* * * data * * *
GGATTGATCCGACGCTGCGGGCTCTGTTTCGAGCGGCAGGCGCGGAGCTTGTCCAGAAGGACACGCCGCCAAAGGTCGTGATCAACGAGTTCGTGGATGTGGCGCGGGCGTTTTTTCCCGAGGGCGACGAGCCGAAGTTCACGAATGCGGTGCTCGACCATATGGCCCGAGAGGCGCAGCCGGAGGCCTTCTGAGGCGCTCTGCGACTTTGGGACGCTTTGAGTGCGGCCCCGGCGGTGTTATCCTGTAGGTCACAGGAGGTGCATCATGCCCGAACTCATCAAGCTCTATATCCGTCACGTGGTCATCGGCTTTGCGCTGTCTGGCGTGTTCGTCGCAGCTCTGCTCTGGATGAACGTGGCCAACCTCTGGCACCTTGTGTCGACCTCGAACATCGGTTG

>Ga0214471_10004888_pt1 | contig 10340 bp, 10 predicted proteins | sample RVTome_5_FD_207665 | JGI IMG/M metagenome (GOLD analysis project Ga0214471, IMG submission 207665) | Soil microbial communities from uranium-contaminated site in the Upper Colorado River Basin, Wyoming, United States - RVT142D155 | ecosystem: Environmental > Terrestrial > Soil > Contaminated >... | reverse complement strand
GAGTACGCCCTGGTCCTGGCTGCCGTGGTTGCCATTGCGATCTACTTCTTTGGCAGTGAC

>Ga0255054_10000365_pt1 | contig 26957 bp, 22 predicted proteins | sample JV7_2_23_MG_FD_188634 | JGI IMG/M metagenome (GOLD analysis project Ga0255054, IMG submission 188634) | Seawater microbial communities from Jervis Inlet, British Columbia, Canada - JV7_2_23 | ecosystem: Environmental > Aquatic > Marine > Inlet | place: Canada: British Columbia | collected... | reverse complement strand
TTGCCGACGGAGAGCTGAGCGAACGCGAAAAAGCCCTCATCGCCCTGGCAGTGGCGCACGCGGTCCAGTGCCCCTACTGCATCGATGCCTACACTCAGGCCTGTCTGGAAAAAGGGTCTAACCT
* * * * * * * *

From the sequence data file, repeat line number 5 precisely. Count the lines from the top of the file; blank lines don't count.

TTGCCGACGGAGAGCTGAGCGAACGCGAAAAAGCCCTCATCGCCCTGGCAGTGGCGCACGCGGTCCAGTGCCCCTACTGCATCGATGCCTACACTCAGGCCTGTCTGGAAAAAGGGTCTAACCT